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Spine (Phila Pa 1976). 2000 Jun 15;25(12):1515-22.

Cauda equina syndrome secondary to lumbar disc herniation: a meta-analysis of surgical outcomes.

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1
Departments of Orthopaedic Surgery and Oncology, Johns Hopkins University School of Medicine, Baltimore, MD 21287, USA.

Abstract

STUDY DESIGN:

A meta-analysis of surgical outcomes of cauda equina syndrome secondary to lumbar disc herniation.

OBJECTIVES:

To determine the relationship between time to decompression after onset of cauda equina syndrome and clinical outcome, and to identify preoperative variables that were associated with outcomes.

SUMMARY OF BACKGROUND DATA:

The timing of surgical decompression for cauda equina syndrome is controversial. Although most surgeons recommend emergent decompression, results in certain studies show that delayed surgery may provide a satisfactory outcome.

METHODS:

A meta-analysis was performed to determine the correlation between timing of decompression and clinical outcome. One hundred four citations were reviewed, and 42 met the inclusion criteria. Preoperative and postoperative data were recorded. Length of time to surgery was broken down into five groups: less than 24 hours, 24-48 hours, 2-10 days, 11 days to 1 month, and more than 1 month. Logistic regression was used to determine the association between preoperative variables and postoperative outcomes.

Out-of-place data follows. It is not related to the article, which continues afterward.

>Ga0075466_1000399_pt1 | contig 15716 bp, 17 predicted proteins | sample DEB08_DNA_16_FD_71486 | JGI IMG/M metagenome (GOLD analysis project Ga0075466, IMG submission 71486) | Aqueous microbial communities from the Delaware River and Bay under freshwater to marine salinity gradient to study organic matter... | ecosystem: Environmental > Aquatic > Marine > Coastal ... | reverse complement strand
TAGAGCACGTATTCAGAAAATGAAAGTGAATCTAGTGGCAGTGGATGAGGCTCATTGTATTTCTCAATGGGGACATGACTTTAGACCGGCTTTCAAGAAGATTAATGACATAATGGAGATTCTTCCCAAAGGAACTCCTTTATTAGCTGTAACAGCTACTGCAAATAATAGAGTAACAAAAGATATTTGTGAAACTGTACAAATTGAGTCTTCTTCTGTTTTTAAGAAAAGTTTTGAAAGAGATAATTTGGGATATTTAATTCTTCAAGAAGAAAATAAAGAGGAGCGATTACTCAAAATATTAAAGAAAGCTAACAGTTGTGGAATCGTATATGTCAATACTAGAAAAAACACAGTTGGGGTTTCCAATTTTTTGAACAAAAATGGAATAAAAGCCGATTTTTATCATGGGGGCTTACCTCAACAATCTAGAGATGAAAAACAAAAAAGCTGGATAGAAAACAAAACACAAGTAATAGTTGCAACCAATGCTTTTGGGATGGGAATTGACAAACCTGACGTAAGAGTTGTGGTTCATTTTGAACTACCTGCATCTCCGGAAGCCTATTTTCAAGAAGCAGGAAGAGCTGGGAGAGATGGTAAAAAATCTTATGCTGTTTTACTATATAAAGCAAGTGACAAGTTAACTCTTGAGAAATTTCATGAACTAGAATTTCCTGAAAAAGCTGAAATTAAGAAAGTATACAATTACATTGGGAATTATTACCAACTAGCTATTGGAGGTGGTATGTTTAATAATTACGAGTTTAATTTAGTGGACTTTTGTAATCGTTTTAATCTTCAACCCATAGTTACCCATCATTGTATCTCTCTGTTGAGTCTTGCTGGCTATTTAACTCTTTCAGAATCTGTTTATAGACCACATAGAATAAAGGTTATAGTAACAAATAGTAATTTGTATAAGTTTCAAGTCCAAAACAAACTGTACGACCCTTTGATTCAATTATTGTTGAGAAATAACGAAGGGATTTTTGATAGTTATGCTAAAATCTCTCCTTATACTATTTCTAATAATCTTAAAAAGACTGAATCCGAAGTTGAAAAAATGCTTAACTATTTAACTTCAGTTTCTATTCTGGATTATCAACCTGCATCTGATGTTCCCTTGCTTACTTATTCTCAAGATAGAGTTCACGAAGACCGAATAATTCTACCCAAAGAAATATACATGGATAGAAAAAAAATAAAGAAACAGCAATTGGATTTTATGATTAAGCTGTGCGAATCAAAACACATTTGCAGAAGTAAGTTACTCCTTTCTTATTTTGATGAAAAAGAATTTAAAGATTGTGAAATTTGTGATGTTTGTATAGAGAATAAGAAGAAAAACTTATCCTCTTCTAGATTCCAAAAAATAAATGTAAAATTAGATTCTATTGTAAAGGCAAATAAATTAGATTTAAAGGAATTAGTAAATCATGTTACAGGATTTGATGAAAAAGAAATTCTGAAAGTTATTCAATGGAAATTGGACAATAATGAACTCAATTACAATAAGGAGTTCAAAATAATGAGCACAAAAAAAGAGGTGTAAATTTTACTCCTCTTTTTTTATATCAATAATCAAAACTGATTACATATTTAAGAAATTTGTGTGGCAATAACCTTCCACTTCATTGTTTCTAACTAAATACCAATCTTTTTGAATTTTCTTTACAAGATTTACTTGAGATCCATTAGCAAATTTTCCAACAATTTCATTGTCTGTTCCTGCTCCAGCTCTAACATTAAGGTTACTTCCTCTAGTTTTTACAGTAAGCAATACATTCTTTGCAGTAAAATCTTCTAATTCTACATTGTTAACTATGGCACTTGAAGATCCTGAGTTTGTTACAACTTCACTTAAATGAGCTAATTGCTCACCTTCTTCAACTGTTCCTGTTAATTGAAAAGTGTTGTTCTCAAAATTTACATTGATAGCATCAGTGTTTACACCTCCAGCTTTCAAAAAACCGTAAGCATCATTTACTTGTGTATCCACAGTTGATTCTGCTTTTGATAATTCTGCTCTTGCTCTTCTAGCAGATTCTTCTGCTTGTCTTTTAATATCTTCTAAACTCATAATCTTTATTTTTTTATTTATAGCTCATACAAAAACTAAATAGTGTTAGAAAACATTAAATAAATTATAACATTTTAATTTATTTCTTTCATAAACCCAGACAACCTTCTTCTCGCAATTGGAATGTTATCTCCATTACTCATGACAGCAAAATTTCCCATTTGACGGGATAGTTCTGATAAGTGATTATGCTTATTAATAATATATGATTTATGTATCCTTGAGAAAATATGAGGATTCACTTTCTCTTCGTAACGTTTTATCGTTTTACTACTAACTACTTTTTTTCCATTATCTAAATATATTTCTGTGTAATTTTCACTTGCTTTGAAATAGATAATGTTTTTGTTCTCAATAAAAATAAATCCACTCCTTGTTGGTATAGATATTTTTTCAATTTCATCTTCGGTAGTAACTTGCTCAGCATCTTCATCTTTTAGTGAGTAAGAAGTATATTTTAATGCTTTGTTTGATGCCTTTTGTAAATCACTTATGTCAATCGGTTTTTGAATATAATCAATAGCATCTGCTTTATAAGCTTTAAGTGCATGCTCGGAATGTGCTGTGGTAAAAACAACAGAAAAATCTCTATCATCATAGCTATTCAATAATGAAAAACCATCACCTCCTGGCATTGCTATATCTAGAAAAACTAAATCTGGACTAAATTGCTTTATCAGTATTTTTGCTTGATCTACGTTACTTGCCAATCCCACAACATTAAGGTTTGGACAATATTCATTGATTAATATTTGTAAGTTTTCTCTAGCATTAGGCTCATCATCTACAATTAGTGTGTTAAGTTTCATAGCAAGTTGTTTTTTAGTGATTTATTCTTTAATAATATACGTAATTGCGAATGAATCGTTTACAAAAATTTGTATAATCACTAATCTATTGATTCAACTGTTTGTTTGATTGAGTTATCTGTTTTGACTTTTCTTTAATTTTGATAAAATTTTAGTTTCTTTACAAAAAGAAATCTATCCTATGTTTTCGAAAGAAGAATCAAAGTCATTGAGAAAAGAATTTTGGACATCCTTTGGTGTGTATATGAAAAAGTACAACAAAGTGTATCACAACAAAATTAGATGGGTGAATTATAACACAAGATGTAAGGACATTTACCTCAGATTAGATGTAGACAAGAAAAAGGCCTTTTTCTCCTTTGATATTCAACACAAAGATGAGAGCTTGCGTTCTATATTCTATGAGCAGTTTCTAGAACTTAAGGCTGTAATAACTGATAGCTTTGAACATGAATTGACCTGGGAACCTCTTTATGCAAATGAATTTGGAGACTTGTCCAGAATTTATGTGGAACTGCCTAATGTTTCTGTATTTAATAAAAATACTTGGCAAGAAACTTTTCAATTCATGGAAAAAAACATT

RESULTS:

Outcomes were analyzed in 322 patients. Preoperative chronic back pain was associated with poorer outcomes in urinary and rectal function, and preoperative rectal dysfunction was associated with worsened outcome in urinary continence. In addition, increasing age was associated with poorer postoperative sexual function. No significant improvement in surgical outcome was identified with intervention less than 24 hours from the onset of cauda equina syndrome compared with patients treated within 24-48 hours. Similarly, no difference in outcome occurred in patients treated more than 48 hours after the onset of symptoms. Significant differences, however, were found in resolution of sensory and motor deficits as well as urinary and rectal function in patients treated within 48 hours compared with those treated more than 48 hours after onset of symptoms.

CONCLUSIONS:

There was a significant advantage to treating patients within 48 hours versus more than 48 hours after the onset of cauda equina syndrome. A significant improvement in sensory and motor deficits as well as urinary and rectal function occurred in patients who underwent decompression within 48 hours versus after 48 hours.

PMID:
10851100
[Indexed for MEDLINE]
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